DJ Grooves – pitched somewhere between Elvis impersonator and disco daddy – seeks to make you a pop diva. You run around his mock-Times Square, taking pictures with star-struck penguins and filming brazenly-false ads of Hat Kid saving cardboard kittens as Grooves croons about your skill and talent. Though both these encounters are mostly set-dressing, they’re followed in turn by two of the stoutest platforming challenges in the game, with the Conductor making you race through the train to defuse a bomb and DJ Grooves hitting you with an onslaught of rockets and streamers as you lead a parade through his Potemkin New York.
Your performance in these tasks – evaluated through a credit roll dripping with film grain that plays upon their completion – feeds into a real point total for each, with the winner receiving the Bird Oscar at the end, and the loser taking you to task for your inferior acting.
While that entire stage is pitched as comedic, the very next sees you selling your soul to an evil demon and doing his chores for your hourglasses, which includes duking it out with an evil commode and crawling your way through a surprisingly-effective haunted mansion. Though the moment-to-moment running and jumping might be typical fare for a platformer, the sheer charm and creativity that Gears for Breakfast brings to every hourglass kept me smiling.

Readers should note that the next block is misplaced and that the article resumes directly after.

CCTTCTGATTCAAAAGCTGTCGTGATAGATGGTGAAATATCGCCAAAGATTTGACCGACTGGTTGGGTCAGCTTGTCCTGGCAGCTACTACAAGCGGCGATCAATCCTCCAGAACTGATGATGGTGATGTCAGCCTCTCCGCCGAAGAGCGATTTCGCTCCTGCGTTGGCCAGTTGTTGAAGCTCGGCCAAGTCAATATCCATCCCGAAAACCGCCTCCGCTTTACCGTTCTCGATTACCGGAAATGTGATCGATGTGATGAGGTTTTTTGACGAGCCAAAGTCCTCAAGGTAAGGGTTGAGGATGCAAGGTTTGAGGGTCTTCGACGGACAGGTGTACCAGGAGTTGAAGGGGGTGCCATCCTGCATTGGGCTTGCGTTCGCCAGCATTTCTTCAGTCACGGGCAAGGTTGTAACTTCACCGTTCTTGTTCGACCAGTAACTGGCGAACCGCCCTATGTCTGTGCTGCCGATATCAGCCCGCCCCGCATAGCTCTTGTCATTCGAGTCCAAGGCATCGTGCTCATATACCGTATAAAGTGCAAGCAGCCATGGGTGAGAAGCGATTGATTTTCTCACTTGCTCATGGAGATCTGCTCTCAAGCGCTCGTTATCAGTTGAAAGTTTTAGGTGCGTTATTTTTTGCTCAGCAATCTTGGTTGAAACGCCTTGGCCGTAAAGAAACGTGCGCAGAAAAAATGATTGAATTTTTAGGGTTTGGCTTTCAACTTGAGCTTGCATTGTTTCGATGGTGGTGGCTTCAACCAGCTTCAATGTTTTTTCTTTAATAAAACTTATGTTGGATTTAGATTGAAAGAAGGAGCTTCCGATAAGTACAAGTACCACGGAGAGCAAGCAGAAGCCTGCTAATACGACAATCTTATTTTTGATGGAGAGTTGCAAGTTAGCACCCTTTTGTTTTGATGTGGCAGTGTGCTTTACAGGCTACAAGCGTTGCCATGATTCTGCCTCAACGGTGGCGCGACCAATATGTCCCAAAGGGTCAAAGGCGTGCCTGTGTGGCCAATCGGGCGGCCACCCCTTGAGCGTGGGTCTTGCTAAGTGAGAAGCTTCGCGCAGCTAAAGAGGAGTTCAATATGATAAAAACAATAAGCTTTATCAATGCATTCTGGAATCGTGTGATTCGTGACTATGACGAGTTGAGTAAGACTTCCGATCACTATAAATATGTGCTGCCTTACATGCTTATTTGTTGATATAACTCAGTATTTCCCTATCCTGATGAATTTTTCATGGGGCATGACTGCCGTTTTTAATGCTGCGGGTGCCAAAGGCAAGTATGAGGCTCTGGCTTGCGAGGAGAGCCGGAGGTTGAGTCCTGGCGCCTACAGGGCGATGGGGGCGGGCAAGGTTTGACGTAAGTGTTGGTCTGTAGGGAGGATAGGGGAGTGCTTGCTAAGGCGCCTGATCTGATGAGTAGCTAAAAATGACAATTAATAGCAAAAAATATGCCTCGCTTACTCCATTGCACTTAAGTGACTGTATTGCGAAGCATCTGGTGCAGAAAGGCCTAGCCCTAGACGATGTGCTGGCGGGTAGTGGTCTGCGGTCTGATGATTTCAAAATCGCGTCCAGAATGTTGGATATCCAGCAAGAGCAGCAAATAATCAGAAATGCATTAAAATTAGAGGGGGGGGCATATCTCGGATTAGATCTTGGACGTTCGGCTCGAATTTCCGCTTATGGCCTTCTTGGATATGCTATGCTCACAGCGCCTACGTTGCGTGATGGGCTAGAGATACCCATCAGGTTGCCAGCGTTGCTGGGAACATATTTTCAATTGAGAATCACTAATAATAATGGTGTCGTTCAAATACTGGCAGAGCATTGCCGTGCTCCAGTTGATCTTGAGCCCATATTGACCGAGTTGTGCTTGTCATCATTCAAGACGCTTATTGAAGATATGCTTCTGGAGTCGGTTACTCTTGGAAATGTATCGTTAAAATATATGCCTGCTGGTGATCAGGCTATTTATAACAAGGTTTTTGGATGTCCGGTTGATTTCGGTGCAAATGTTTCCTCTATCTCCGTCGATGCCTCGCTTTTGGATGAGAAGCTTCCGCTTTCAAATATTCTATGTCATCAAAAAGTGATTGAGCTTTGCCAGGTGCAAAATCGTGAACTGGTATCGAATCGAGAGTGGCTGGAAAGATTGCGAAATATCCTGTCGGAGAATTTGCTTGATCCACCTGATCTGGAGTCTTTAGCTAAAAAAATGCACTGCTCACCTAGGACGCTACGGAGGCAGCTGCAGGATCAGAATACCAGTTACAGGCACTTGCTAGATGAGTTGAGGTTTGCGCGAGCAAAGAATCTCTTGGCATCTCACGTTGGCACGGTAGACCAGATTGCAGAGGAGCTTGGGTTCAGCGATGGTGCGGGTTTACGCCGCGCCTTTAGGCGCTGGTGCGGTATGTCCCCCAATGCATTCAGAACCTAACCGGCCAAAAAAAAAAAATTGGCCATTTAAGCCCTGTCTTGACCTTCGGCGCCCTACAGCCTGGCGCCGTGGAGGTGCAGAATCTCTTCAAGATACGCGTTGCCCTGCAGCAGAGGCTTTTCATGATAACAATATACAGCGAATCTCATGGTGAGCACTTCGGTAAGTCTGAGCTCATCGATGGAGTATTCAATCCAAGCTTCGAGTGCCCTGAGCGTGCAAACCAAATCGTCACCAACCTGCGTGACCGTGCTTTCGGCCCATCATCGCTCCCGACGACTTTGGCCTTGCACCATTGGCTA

There are foibles, of course. A Hat in Time makes little effort to transcend the usual problems of the genre, and I found their presence occasionally discouraging. In particular, fixed camera angles are used just a little too readily, especially when it comes to the trickier leaps and wall-kicks. A Hat in Time isn’t a difficult game – far from it – but at times it feels like the Hat Kid’s platforming moves work against you. Between a sprint, a double-jump, and a dive, the impressive range of movement seems intended to prevent the sort of pixel perfect-platforming that the likes of Meat Boy popularized, and at times it feels imprecise.